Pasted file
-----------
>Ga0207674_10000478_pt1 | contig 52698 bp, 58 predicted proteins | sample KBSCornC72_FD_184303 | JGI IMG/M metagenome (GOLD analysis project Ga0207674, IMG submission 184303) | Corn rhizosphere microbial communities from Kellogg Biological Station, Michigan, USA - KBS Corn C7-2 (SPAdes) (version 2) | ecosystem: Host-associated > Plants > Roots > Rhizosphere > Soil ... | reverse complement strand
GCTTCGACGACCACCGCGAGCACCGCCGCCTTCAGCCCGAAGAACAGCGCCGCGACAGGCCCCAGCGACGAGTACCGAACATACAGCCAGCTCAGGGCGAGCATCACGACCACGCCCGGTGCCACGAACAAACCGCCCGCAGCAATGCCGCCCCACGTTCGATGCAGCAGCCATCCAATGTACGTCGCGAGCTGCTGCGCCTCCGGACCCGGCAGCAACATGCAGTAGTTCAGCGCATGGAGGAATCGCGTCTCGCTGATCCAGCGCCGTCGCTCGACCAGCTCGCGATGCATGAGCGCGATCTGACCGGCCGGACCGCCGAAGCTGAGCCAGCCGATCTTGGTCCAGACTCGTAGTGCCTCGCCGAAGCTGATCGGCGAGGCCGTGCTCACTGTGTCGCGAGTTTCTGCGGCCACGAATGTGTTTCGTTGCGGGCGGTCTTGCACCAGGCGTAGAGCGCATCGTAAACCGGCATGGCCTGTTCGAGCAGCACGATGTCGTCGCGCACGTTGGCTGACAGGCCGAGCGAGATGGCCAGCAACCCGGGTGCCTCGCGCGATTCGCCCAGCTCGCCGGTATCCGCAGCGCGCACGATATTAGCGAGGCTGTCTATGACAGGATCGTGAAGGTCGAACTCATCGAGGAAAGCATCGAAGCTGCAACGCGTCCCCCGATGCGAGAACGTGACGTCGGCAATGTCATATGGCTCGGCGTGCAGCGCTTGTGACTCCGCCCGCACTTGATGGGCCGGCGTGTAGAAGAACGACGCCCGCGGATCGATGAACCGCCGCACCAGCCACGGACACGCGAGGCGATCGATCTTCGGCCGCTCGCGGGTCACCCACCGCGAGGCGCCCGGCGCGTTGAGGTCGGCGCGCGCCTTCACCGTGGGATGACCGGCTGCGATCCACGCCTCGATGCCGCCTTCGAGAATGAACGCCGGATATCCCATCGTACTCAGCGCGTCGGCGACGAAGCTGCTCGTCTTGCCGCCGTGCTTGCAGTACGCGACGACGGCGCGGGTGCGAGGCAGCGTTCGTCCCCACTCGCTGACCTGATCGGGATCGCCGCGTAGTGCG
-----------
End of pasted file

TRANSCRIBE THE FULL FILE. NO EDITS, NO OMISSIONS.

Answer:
>Ga0207674_10000478_pt1 | contig 52698 bp, 58 predicted proteins | sample KBSCornC72_FD_184303 | JGI IMG/M metagenome (GOLD analysis project Ga0207674, IMG submission 184303) | Corn rhizosphere microbial communities from Kellogg Biological Station, Michigan, USA - KBS Corn C7-2 (SPAdes) (version 2) | ecosystem: Host-associated > Plants > Roots > Rhizosphere > Soil ... | reverse complement strand
GCTTCGACGACCACCGCGAGCACCGCCGCCTTCAGCCCGAAGAACAGCGCCGCGACAGGCCCCAGCGACGAGTACCGAACATACAGCCAGCTCAGGGCGAGCATCACGACCACGCCCGGTGCCACGAACAAACCGCCCGCAGCAATGCCGCCCCACGTTCGATGCAGCAGCCATCCAATGTACGTCGCGAGCTGCTGCGCCTCCGGACCCGGCAGCAACATGCAGTAGTTCAGCGCATGGAGGAATCGCGTCTCGCTGATCCAGCGCCGTCGCTCGACCAGCTCGCGATGCATGAGCGCGATCTGACCGGCCGGACCGCCGAAGCTGAGCCAGCCGATCTTGGTCCAGACTCGTAGTGCCTCGCCGAAGCTGATCGGCGAGGCCGTGCTCACTGTGTCGCGAGTTTCTGCGGCCACGAATGTGTTTCGTTGCGGGCGGTCTTGCACCAGGCGTAGAGCGCATCGTAAACCGGCATGGCCTGTTCGAGCAGCACGATGTCGTCGCGCACGTTGGCTGACAGGCCGAGCGAGATGGCCAGCAACCCGGGTGCCTCGCGCGATTCGCCCAGCTCGCCGGTATCCGCAGCGCGCACGATATTAGCGAGGCTGTCTATGACAGGATCGTGAAGGTCGAACTCATCGAGGAAAGCATCGAAGCTGCAACGCGTCCCCCGATGCGAGAACGTGACGTCGGCAATGTCATATGGCTCGGCGTGCAGCGCTTGTGACTCCGCCCGCACTTGATGGGCCGGCGTGTAGAAGAACGACGCCCGCGGATCGATGAACCGCCGCACCAGCCACGGACACGCGAGGCGATCGATCTTCGGCCGCTCGCGGGTCACCCACCGCGAGGCGCCCGGCGCGTTGAGGTCGGCGCGCGCCTTCACCGTGGGATGACCGGCTGCGATCCACGCCTCGATGCCGCCTTCGAGAATGAACGCCGGATATCCCATCGTACTCAGCGCGTCGGCGACGAAGCTGCTCGTCTTGCCGCCGTGCTTGCAGTACGCGACGACGGCGCGGGTGCGAGGCAGCGTTCGTCCCCACTCGCTGACCTGATCGGGATCGCCGCGTAGTGCG